Bulls brass does its job in pursuit of Carmelo Anthony

Star free agent has 59 million more reasons to re-sign with Knicks

NBA: New York Knicks at Golden State Warriors

Carmelo Anthony during a game against the Golden State Warriors. (Cary Edmondson / USA TODAY Sports / March 30, 2014)

Once the Knicks and team President Phil Jackson removed doubt by offering Carmelo Anthony a maximum deal, the Bulls' summer focus shifted from getting Melo to getting real.

Eventually, that means getting Real Madrid forward Nikola Mirotic, too, but more on those tricky European details later. The Fourth of July weekend's big-picture development for the Bulls involved Anthony, who by the end of his cross-country ego trip appeared ready to return to where it all began in New York.

The Bulls held out hope Saturday that they still had a shot at Anthony, but multiple reports say the free agent liked what he heard in his fifth and final meeting about the direction of the Knicks — assuming he heard anything after Jackson uttered the words "max contract.'' Not everybody in the NBA was sure Jackson would show Anthony such love, but by doing so, the man who helped deliver Chicago six NBA titles complicated the Bulls' plans to compete for a seventh.

Forget trying to attack Anthony's integrity if he signs with the Knicks for $129 million over five years — nearly $59 million more than the Bulls could tempt him with over four years due to salary-cap restrictions. Any professional thinking of family and security would do the same thing if he liked his working environment as much as Anthony claims.

Perhaps Anthony overstated that money meant less than winning, but he wouldn't be the first professional athlete to say what he thinks fans wanted to hear at a news conference. Anthony sounded more conflicted than committed when he spoke to VICE Sports of uprooting his 7-year-old son, Kiyan. Signing with the Knicks would confirm his ambivalence.

If the financial packages were comparable, Anthony might favor the Bulls' first-class presentation. In the end, he had 59 million more reasons to prefer the Knicks. If Anthony chooses the Lakers — whose max deal was worth $26 million more than the Bulls — then fire away with criticism of a greedy player. But blame the collective bargaining agreement more than anything if Carmelo remains a Knick.

Save your scorn, Bulls fans, for Derrick Rose, but only for allowing the gulf between him and management to widen after another clumsy PR move. Either Rose's handlers leaked an ESPN story Friday saying he only coincidentally met Anthony during Tuesday's visit to the United Center or they failed to refute it effectively. Either way, the fallout only deepened the perception that Rose is increasingly aloof and unaware of things that matter. In reality, a person involved in recruiting Anthony called the report "100 percent false.'' Rose needs to realize how much damage his reputation has suffered playing only 49 games in three seasons and reinvent his image by being less mercurial.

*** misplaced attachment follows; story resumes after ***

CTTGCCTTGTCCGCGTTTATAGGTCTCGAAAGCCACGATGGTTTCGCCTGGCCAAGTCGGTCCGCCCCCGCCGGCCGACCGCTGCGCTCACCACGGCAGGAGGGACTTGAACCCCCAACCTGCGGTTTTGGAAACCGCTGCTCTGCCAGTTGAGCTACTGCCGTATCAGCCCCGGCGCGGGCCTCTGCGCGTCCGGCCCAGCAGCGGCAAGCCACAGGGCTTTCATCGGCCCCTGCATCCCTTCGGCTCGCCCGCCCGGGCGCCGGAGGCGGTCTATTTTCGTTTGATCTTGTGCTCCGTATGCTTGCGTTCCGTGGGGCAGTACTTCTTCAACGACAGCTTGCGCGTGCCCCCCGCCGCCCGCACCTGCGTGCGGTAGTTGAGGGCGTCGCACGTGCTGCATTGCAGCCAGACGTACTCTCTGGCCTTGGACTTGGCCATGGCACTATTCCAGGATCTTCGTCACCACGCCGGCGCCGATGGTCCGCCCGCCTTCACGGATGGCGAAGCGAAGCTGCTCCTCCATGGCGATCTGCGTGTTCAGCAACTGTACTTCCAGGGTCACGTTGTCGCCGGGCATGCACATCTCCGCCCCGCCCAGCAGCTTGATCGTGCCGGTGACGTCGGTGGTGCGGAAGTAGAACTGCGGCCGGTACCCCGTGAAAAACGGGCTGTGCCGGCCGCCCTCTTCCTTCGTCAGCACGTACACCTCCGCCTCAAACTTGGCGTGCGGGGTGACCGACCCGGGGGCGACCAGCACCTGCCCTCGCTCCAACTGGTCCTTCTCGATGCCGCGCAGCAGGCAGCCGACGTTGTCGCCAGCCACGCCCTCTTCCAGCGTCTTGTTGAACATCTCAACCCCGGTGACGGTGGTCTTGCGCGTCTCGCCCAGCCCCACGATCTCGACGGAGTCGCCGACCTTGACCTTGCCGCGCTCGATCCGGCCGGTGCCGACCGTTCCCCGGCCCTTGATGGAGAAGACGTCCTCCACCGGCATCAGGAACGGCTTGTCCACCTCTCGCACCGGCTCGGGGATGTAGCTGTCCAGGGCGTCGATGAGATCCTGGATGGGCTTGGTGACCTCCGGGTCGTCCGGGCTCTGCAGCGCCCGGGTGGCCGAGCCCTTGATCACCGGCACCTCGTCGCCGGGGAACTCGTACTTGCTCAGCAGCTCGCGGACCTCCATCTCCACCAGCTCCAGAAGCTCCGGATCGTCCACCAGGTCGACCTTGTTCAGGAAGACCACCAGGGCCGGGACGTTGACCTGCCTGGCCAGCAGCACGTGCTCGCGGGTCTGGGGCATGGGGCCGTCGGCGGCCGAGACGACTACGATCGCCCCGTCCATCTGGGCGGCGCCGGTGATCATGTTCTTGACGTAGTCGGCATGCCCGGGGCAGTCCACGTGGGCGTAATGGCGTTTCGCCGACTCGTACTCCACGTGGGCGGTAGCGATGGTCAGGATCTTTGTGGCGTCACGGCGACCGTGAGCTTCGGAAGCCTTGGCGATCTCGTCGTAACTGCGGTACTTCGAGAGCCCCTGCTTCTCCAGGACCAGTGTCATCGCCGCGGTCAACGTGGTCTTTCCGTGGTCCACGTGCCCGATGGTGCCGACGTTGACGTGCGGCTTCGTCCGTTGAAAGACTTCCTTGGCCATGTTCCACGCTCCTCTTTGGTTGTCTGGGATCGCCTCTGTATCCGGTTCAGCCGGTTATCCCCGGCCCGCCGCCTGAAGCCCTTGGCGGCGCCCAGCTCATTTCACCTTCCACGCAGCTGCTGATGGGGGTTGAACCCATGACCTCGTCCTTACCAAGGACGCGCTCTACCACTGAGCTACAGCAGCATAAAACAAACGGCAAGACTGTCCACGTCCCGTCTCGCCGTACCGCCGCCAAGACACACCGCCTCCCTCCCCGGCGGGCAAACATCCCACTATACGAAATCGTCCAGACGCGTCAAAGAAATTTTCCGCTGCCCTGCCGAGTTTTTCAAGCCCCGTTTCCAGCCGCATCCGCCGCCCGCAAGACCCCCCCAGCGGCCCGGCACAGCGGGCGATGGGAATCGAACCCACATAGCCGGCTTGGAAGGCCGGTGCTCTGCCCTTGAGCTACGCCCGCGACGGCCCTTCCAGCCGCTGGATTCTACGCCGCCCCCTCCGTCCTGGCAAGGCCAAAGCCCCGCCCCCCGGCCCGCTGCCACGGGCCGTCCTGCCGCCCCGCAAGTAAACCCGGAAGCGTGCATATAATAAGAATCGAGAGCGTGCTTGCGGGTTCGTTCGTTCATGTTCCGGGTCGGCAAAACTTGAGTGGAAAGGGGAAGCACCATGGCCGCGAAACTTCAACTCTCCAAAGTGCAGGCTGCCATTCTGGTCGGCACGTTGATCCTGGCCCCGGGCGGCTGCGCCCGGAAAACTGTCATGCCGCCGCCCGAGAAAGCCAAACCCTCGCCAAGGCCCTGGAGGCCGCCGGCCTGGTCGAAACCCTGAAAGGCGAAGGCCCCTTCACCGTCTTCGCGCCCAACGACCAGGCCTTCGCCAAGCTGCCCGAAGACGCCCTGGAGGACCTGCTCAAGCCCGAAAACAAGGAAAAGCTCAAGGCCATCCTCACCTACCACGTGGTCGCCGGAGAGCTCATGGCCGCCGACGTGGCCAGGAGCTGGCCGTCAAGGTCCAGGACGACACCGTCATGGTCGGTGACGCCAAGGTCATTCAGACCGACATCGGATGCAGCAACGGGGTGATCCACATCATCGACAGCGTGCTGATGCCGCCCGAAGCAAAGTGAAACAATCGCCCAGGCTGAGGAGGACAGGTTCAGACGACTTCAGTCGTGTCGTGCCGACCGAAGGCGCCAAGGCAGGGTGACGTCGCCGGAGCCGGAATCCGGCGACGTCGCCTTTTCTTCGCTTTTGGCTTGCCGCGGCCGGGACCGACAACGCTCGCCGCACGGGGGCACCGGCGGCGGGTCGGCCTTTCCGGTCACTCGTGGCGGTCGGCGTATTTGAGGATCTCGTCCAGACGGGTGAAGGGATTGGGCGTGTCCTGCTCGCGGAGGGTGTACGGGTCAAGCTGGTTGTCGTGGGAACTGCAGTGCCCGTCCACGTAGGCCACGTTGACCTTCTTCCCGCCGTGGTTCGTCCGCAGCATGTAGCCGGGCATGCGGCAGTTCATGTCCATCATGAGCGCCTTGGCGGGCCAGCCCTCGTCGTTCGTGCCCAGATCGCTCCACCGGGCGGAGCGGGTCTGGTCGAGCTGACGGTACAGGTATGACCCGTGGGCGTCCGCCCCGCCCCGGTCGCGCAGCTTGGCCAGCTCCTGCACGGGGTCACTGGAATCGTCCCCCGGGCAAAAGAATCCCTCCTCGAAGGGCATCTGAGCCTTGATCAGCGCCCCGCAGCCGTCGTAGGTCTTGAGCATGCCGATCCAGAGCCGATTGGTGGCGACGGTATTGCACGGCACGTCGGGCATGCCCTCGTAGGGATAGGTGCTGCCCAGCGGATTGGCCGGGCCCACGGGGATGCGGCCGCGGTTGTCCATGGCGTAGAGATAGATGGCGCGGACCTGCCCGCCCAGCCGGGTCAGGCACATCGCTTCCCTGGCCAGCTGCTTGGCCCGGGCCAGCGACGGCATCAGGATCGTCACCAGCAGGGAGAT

Understand Rose could have driven the luxury bus that picked up Anthony, dressed up as Benny the Bull and hung out with Melo till 5 a.m. at The Underground. But after the Knicks offered a max deal, it wouldn't have made a difference. Rose's recruiting role always was overstated, media-driven insignificance. But, for appearances' sake, if the Bulls asked Rose weeks ago to show up July 1 — and the front office did — then he not only shirked his responsibility leaving after 20 minutes but was disingenuous in telling Yahoo it wasn't his job to recruit. Technically, it isn't, but somebody should tell Rose to stop reminding us because it only makes him sound like a petty prima donna.

It all becomes moot if Rose returns an All-Star caliber player with or without Anthony — the Bulls' top priority for 2014-15. A popular Plan B involves trading for Timberwolves forward Kevin Love, a scenario promoted more around the city than inside the Berto Center. Any Love deal would have to involve Taj Gibson, whom the Bulls just presented as a potential "Big Four" member. More likely, moving on without Anthony would involve Mirotic — though a source chalked up premature reports of a buyout to rumors. Negotiations continue for a skilled 6-10 perimeter scorer who would stretch the floor and complement Rose, much like rookie shooter Doug McDermott.

Without Anthony, the Bulls would need more than Mirotic and McDermott to consider this offseason a success. But it remains early and unfair to conclude executives Gar Forman and John Paxson failed because Anthony followed the money. To evaluate Forman and Paxson now would be like reviewing a play after its second act. What if Pau Gasol or another free agent they courted in Los Angeles commits? What if LeBron James goes to the Suns or Lakers and changes the balance of power in the Eastern Conference?

In time, the Bulls still can assemble a better, deeper roster capable of competing in the East and surprising people if Rose stays healthy. Losing Anthony for valid reasons would be disappointing. It need not be devastating.

dhaugh@tribune.com

Twitter@DavidHaugh

PHOTO GALLERIES

NBA VIDEOS